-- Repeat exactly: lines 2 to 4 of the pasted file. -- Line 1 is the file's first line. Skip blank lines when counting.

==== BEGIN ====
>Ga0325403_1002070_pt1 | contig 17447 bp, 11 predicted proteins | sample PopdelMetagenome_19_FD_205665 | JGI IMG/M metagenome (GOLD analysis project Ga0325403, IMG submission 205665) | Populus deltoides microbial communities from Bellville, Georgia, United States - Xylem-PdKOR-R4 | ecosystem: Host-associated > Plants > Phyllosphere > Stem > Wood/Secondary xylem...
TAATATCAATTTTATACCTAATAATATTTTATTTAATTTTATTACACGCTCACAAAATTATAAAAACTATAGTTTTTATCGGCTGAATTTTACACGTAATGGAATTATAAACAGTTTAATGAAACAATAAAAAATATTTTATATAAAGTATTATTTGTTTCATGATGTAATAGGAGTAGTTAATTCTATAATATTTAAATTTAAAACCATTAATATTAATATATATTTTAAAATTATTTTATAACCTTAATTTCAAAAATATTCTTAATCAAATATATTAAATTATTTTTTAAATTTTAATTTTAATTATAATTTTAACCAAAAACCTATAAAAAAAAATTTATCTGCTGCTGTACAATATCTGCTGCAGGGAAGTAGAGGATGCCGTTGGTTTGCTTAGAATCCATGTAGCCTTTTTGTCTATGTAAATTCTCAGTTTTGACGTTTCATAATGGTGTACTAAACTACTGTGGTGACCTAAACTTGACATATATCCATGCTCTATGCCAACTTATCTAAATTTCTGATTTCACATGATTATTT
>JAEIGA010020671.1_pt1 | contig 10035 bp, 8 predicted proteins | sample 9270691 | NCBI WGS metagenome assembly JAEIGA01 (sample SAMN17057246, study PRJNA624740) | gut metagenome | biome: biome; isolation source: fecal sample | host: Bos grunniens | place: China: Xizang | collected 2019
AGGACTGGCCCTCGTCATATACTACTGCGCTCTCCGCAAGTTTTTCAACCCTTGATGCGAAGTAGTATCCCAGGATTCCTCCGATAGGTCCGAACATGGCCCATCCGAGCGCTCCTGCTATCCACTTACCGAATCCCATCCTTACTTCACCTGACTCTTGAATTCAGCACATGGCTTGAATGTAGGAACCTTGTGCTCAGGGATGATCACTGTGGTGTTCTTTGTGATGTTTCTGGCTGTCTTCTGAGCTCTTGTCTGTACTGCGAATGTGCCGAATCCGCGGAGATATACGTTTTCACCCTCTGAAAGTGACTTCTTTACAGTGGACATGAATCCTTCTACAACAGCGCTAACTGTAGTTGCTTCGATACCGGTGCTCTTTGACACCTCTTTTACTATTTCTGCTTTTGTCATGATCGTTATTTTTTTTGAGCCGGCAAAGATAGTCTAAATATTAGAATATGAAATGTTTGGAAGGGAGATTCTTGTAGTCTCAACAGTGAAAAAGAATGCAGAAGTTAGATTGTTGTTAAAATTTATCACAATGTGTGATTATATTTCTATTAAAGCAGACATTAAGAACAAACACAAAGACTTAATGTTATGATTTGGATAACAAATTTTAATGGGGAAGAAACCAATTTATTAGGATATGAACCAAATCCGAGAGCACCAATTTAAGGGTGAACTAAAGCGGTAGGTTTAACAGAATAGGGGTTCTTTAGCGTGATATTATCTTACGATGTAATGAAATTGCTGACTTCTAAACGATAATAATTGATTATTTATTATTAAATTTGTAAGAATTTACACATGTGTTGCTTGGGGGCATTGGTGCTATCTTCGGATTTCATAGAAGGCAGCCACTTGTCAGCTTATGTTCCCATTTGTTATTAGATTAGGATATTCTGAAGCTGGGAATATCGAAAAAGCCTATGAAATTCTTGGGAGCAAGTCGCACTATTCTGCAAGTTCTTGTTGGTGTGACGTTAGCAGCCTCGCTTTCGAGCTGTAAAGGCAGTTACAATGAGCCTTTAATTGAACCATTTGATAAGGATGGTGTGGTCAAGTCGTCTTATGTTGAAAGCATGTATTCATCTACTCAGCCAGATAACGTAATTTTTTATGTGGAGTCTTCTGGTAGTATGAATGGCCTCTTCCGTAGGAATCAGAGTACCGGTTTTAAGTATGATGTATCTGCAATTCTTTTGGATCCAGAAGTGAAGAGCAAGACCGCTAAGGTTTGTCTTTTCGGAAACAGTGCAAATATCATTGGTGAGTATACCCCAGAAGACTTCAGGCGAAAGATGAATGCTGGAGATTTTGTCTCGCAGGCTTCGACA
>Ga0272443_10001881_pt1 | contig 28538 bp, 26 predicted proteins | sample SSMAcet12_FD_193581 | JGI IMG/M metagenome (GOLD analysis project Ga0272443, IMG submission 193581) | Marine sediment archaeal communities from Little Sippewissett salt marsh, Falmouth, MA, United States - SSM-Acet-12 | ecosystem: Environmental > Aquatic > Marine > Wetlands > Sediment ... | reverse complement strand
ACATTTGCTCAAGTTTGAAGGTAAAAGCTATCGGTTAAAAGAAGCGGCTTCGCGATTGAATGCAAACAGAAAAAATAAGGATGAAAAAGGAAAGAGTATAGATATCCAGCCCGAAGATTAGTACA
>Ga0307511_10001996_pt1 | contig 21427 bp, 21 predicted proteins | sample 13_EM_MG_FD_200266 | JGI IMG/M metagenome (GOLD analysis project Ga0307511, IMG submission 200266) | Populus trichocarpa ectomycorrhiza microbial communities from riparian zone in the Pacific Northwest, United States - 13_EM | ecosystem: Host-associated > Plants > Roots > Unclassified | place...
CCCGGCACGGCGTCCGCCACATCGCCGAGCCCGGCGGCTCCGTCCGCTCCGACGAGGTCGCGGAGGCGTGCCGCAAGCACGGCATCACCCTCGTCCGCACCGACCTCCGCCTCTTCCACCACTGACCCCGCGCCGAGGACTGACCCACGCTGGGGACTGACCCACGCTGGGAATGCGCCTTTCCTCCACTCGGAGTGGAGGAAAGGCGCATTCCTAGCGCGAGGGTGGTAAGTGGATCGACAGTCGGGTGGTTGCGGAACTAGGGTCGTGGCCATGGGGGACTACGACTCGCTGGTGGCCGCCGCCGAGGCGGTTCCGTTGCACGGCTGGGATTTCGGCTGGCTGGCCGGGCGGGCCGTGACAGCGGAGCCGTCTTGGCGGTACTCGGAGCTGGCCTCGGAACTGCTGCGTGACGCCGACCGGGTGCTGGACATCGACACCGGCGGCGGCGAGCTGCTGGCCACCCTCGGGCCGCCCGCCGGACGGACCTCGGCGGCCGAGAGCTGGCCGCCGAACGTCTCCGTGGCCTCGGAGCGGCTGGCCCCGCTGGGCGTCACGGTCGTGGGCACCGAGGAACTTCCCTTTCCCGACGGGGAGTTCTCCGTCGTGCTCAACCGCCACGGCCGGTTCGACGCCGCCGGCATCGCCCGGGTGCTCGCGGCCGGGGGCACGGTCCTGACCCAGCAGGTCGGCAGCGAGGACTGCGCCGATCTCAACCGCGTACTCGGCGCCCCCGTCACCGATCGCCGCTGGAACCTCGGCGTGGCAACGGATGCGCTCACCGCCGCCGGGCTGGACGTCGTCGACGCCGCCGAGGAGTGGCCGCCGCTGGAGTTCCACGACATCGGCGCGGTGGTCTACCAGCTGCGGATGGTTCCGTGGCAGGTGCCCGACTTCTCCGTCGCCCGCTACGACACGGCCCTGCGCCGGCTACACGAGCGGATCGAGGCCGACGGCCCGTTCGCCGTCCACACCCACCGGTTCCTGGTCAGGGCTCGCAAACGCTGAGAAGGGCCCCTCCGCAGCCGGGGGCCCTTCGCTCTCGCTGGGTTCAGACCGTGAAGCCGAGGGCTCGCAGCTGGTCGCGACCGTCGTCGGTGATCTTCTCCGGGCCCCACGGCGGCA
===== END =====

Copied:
TAATATCAATTTTATACCTAATAATATTTTATTTAATTTTATTACACGCTCACAAAATTATAAAAACTATAGTTTTTATCGGCTGAATTTTACACGTAATGGAATTATAAACAGTTTAATGAAACAATAAAAAATATTTTATATAAAGTATTATTTGTTTCATGATGTAATAGGAGTAGTTAATTCTATAATATTTAAATTTAAAACCATTAATATTAATATATATTTTAAAATTATTTTATAACCTTAATTTCAAAAATATTCTTAATCAAATATATTAAATTATTTTTTAAATTTTAATTTTAATTATAATTTTAACCAAAAACCTATAAAAAAAAATTTATCTGCTGCTGTACAATATCTGCTGCAGGGAAGTAGAGGATGCCGTTGGTTTGCTTAGAATCCATGTAGCCTTTTTGTCTATGTAAATTCTCAGTTTTGACGTTTCATAATGGTGTACTAAACTACTGTGGTGACCTAAACTTGACATATATCCATGCTCTATGCCAACTTATCTAAATTTCTGATTTCACATGATTATTT
>JAEIGA010020671.1_pt1 | contig 10035 bp, 8 predicted proteins | sample 9270691 | NCBI WGS metagenome assembly JAEIGA01 (sample SAMN17057246, study PRJNA624740) | gut metagenome | biome: biome; isolation source: fecal sample | host: Bos grunniens | place: China: Xizang | collected 2019
AGGACTGGCCCTCGTCATATACTACTGCGCTCTCCGCAAGTTTTTCAACCCTTGATGCGAAGTAGTATCCCAGGATTCCTCCGATAGGTCCGAACATGGCCCATCCGAGCGCTCCTGCTATCCACTTACCGAATCCCATCCTTACTTCACCTGACTCTTGAATTCAGCACATGGCTTGAATGTAGGAACCTTGTGCTCAGGGATGATCACTGTGGTGTTCTTTGTGATGTTTCTGGCTGTCTTCTGAGCTCTTGTCTGTACTGCGAATGTGCCGAATCCGCGGAGATATACGTTTTCACCCTCTGAAAGTGACTTCTTTACAGTGGACATGAATCCTTCTACAACAGCGCTAACTGTAGTTGCTTCGATACCGGTGCTCTTTGACACCTCTTTTACTATTTCTGCTTTTGTCATGATCGTTATTTTTTTTGAGCCGGCAAAGATAGTCTAAATATTAGAATATGAAATGTTTGGAAGGGAGATTCTTGTAGTCTCAACAGTGAAAAAGAATGCAGAAGTTAGATTGTTGTTAAAATTTATCACAATGTGTGATTATATTTCTATTAAAGCAGACATTAAGAACAAACACAAAGACTTAATGTTATGATTTGGATAACAAATTTTAATGGGGAAGAAACCAATTTATTAGGATATGAACCAAATCCGAGAGCACCAATTTAAGGGTGAACTAAAGCGGTAGGTTTAACAGAATAGGGGTTCTTTAGCGTGATATTATCTTACGATGTAATGAAATTGCTGACTTCTAAACGATAATAATTGATTATTTATTATTAAATTTGTAAGAATTTACACATGTGTTGCTTGGGGGCATTGGTGCTATCTTCGGATTTCATAGAAGGCAGCCACTTGTCAGCTTATGTTCCCATTTGTTATTAGATTAGGATATTCTGAAGCTGGGAATATCGAAAAAGCCTATGAAATTCTTGGGAGCAAGTCGCACTATTCTGCAAGTTCTTGTTGGTGTGACGTTAGCAGCCTCGCTTTCGAGCTGTAAAGGCAGTTACAATGAGCCTTTAATTGAACCATTTGATAAGGATGGTGTGGTCAAGTCGTCTTATGTTGAAAGCATGTATTCATCTACTCAGCCAGATAACGTAATTTTTTATGTGGAGTCTTCTGGTAGTATGAATGGCCTCTTCCGTAGGAATCAGAGTACCGGTTTTAAGTATGATGTATCTGCAATTCTTTTGGATCCAGAAGTGAAGAGCAAGACCGCTAAGGTTTGTCTTTTCGGAAACAGTGCAAATATCATTGGTGAGTATACCCCAGAAGACTTCAGGCGAAAGATGAATGCTGGAGATTTTGTCTCGCAGGCTTCGACA